It goes without saying that the Kenya Kwanza administration’s first budget was expected to offer – to Kenyans, the private sector and markets as well as partners and stakeholders – clear statements of commitment (policy) and action (strategy) on their forward agenda after months of campaign-like sound bites and legacy lamentations.
This was Kenya’s first "rubber meets the road” moment. The past month has offered great civic engagement value, especially on the Finance Bill which had the housing contribution or levy cum tax as its showrunner.
The important commentary was well captured by mainstream and social media, even though we mostly reduced the Finance Bill debate to housing, the budget debate to the Finance Bill 2023, and the Kenya Kwanza agenda to this first budget.
At the end of this 2023 budget season, political commentary has focused on the robotic efficiency applied by Kenya Kwanza to push through its tax and spend agenda as well as the apparent incoherence and disorder in the Azimio minority’s response, or lack thereof, to this agenda.
Missing is new hope or relief for hard-pressed Kenyans facing new taxes in tough times. Actually, the short story here is that fresh cost of living pain will visit Kenyans from next week. Ironically, this could fan growing embers of public discontent in a way that works favourably for an Azimio opposition struggling to keep up with Kenya Kwanza’s highly disciplined populism.
Yet, with President William Ruto’s assent to the Finance and Appropriations Bills, Kenya Kwanza’s 2023/24 tax and spending programme now has the force of law. It is unclear what any challenges already in court on Parliament’s budget process, and the Finance Bill, might mean.
But it is clear that this is a huge stress-relief moment for an administration that has struggled to make sense of, and close, the 2022/23 budget programme inherited from their predecessors. A quick digression on 2022/23 might help here.
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As is the case elsewhere, political leadership transitions are never smoothly aligned with the budget calendar. So new leaders often have to navigate budgets prepared by their predecessors before getting their own budgets up and running.
The difference this time around is that the transition from Jubilee to Kenya Kwanza seems to have been particularly messy. You will not see this in the pre-and post-election fiscal and economic updates that the National Treasury published, respectively, in May and November 2022.
But you will see it in the first supplementary estimates for 2022/23 budget passed earlier this year, as well as the second supplementary estimates now before Parliament a few days before the end of the fiscal year.
These estimates contain Article 233 expenditures processed and paid by the National Treasury now presented for retroactive approval by Parliament. That the National Assembly has refused to provide approvals in some instances implies a state of fiscal chaos during this 2022/23 transition.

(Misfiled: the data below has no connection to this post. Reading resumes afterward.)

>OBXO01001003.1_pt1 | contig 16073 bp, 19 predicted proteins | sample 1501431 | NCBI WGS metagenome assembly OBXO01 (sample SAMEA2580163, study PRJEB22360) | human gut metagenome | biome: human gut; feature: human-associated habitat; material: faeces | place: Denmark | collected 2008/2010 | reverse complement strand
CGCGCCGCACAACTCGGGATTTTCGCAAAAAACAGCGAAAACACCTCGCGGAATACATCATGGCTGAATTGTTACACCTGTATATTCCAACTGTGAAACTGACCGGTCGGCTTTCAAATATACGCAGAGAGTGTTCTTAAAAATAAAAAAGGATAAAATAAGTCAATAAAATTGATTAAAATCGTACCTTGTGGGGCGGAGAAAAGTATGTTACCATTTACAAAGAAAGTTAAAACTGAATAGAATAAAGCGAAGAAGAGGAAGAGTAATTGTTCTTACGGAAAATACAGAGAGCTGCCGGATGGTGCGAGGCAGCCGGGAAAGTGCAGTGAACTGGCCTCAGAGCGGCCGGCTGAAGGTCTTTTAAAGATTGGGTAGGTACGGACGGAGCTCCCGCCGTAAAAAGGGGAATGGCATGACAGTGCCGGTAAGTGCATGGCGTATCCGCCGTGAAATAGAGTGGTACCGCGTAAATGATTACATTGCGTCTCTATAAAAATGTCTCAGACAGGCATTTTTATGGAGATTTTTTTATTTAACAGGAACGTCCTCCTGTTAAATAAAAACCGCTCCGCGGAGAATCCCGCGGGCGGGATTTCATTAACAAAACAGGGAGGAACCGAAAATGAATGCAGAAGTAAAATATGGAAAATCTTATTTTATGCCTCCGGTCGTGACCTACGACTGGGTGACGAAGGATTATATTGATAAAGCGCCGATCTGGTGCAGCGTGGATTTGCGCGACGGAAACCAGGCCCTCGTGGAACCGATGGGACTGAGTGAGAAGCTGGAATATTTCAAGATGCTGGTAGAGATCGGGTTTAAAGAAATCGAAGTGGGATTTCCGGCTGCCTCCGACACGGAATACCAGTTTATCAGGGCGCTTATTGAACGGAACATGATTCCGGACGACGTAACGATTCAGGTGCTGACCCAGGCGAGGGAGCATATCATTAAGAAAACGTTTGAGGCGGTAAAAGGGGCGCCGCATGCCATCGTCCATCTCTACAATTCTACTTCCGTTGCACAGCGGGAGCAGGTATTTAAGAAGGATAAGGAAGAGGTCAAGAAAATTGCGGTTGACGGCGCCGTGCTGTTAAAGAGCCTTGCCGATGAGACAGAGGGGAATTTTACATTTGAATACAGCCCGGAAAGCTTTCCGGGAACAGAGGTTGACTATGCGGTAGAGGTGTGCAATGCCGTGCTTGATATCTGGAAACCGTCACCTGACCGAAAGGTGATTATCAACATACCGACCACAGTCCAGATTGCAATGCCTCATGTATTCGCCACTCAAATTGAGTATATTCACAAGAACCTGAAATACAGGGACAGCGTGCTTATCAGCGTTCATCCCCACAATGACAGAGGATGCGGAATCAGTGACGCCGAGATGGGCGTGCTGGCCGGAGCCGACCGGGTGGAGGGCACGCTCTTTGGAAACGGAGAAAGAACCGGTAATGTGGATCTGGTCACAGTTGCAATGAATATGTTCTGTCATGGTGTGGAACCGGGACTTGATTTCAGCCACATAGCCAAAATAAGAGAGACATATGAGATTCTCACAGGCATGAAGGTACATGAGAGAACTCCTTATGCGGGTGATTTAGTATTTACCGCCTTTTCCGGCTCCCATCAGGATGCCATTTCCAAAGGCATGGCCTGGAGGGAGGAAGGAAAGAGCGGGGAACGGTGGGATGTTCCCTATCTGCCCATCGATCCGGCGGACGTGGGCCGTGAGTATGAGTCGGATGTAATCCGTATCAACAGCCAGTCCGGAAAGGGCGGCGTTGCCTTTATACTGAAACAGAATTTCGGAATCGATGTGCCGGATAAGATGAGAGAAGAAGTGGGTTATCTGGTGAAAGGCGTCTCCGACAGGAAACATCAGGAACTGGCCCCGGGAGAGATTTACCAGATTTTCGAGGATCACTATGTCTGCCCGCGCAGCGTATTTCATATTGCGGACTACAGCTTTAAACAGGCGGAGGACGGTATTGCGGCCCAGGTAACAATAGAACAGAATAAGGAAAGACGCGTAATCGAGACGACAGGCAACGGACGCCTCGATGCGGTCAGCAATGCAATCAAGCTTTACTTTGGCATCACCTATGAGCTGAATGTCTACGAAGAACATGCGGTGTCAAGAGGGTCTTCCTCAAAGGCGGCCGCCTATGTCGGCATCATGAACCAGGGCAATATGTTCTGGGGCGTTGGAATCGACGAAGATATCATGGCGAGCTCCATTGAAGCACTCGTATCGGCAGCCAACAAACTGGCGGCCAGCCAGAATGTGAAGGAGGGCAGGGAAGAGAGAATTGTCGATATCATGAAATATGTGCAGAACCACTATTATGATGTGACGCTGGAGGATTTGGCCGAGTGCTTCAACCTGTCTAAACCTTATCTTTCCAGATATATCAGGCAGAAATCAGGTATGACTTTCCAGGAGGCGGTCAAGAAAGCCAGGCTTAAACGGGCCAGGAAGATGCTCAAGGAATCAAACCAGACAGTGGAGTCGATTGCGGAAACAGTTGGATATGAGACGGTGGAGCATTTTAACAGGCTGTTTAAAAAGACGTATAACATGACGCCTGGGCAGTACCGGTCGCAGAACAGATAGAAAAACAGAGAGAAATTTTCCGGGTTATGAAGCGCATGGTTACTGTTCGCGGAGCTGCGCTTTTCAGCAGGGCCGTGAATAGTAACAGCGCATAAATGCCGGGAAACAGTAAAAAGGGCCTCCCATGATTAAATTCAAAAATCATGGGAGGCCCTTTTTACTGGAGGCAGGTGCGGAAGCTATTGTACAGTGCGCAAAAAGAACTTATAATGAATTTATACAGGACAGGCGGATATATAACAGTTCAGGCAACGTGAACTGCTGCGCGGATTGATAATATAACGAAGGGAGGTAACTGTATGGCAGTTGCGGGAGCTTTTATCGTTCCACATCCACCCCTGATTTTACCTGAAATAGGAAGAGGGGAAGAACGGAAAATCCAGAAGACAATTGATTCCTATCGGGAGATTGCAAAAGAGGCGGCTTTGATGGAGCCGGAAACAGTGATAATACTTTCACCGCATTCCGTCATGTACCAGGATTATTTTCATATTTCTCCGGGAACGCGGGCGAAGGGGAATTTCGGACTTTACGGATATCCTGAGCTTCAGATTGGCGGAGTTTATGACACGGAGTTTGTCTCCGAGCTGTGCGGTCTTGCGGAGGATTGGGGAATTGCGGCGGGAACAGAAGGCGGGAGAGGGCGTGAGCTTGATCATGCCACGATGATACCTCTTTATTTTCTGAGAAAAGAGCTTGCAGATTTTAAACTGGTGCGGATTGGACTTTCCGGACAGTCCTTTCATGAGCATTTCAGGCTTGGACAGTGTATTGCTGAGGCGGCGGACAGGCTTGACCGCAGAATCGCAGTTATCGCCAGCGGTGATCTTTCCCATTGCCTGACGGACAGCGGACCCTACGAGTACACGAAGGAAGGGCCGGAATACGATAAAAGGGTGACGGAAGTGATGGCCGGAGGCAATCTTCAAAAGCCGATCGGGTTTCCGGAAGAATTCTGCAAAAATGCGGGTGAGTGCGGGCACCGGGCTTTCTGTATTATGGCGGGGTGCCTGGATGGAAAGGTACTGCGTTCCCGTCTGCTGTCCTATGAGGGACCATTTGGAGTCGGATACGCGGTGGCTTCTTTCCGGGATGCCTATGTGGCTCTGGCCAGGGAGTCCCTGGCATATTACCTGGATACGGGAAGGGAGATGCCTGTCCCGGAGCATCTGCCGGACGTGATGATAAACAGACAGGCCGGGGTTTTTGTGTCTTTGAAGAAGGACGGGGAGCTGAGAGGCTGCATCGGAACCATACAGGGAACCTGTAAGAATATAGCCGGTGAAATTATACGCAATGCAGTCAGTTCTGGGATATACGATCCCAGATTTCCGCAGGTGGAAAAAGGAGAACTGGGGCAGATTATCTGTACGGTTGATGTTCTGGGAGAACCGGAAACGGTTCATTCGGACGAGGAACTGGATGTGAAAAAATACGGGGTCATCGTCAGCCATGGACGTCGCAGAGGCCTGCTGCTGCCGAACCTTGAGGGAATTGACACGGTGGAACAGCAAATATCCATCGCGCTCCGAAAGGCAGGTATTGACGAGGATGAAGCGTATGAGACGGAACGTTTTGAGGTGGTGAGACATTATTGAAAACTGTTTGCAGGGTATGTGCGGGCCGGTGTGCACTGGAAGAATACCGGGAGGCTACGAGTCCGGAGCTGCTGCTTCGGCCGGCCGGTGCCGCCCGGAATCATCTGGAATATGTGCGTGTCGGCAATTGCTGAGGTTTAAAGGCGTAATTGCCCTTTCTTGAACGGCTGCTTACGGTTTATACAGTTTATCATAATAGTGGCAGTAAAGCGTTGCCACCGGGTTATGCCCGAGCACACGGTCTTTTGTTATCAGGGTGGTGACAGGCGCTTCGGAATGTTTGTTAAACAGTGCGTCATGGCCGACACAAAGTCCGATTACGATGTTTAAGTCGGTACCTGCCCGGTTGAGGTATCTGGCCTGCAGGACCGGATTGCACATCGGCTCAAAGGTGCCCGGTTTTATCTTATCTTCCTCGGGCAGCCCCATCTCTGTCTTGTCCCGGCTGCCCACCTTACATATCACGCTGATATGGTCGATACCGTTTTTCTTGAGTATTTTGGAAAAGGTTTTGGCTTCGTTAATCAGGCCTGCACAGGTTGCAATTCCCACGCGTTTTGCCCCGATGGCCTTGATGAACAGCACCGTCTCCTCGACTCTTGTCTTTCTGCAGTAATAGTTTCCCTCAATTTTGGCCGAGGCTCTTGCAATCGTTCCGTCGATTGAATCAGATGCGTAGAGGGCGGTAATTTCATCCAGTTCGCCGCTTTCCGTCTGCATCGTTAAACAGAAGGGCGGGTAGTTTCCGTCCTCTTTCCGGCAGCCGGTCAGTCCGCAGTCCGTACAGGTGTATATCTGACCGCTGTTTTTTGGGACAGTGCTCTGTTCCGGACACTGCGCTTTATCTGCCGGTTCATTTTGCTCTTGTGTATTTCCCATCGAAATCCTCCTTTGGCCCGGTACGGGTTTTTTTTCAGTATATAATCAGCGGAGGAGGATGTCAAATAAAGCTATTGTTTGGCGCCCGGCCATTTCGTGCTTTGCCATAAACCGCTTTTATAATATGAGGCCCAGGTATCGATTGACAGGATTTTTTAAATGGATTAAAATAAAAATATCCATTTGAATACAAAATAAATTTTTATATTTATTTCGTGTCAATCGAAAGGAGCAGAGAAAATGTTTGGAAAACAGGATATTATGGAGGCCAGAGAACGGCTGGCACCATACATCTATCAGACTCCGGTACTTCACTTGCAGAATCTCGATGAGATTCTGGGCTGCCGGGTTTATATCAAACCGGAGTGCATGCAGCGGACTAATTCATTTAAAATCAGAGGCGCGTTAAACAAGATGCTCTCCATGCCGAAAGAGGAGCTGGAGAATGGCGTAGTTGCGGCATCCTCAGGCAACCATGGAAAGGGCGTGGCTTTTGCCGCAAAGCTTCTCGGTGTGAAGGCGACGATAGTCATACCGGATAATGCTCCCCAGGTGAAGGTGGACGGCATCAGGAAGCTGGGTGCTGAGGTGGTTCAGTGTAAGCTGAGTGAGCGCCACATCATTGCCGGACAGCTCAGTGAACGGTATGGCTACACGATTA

It is no wonder that the IMF has demanded that the Auditor-General conducts a forensic audit of Article 233 expenditures within the wider framing of effective supplementary budgets. Maybe we need to take those claims, especially by Deputy President Rigathi Gachagua starting at the presidential inauguration, about inheriting “dilapidated government or finances” more seriously!
Wouldn’t a proper forensic review of the 2022/23 transition, especially the final days, be the way to pursue claims about wanton looting and grabbing? Indeed, this review could offer a clever segue into the state capture inquiry that was one of Kenya Kwanza’s flagship electoral promises.
But we digress. Now that we have the budget laws in place, one of the more interesting things to observe of late has been the dearth of commentary on Kenya Kwanza’s 2023/24 budget picture.
This picture is usually painted in billions and trillions of shillings that are unfathomable to the everyday Kenyan. Taking the final numbers presented in the June 15 Budget Statement, and depending on whether or not you believe in (debt) redemption, what does a Sh3.68 trillion, or a Sh4.53 trillion national budget actually tell us, and what will it buy?
That’s what we might ask. To be fair, after the Treasury Cabinet Secretary’s Budget Statement, the only leader who seems happy to explain the budget is President Ruto himself, though his one-man crusade often harks to those mythical billions and trillions that are beyond the imagination of the hustlers he addresses.
It doesn’t help that Kenya Kwanza political honchos are busy crowing over their legislative win on the Finance Bill, now Act, while Cabinet Secretaries look like they are still internalising their jobs.
Can we paint a simpler budget picture? Normally, we do this by relating each budget item to total revenue. But we live beyond our means, so why not relate each item to total spending? Let’s translate the Sh4.53 trillion gross budget into an easier Sh1,000 hustler budget equivalent.
Starting from the top, this Sh1,000 budget breaks down into Sh510 for the national government, Sh405 for CFS - consolidated fund services (constitutionally mandated costs) and Sh85 for all 47 county governments (an average of less than Sh2 per county government).
If we assume a 75-25 recurrent-development budget ratio across counties, this Sh1,000 splits as Sh814 recurrent versus Sh186 development across general government (the combined total of the State, including CFS, and county governments). Does this big picture surprise you?
In case you were wondering, the national executive accounts for Sh495 of the Sh510 we call national government; the other Sh15 is split between our Judiciary and bicameral Parliament. If we break the numbers down a little more, that Sh495 for the national executive spreads as Sh132 on the wage bill, Sh164 on development and Sh199 on operations and maintenance or other, mostly representing transfers to cash-guzzling parastatals and Semi-Autonomous Government Agencies (SAGAS), not the actual purchase of goods and services.
If you’re looking for graft these days, try the development budget, or agencies, not buying.
We now call it budgeted corruption - you don’t steal from the budget; you budget for the stealing!
Before we return to our Sh510 national government, let’s take a quick peek at that Sh405 in CFS. Pensions account for Sh42 while other constitutional costs take up Sh5.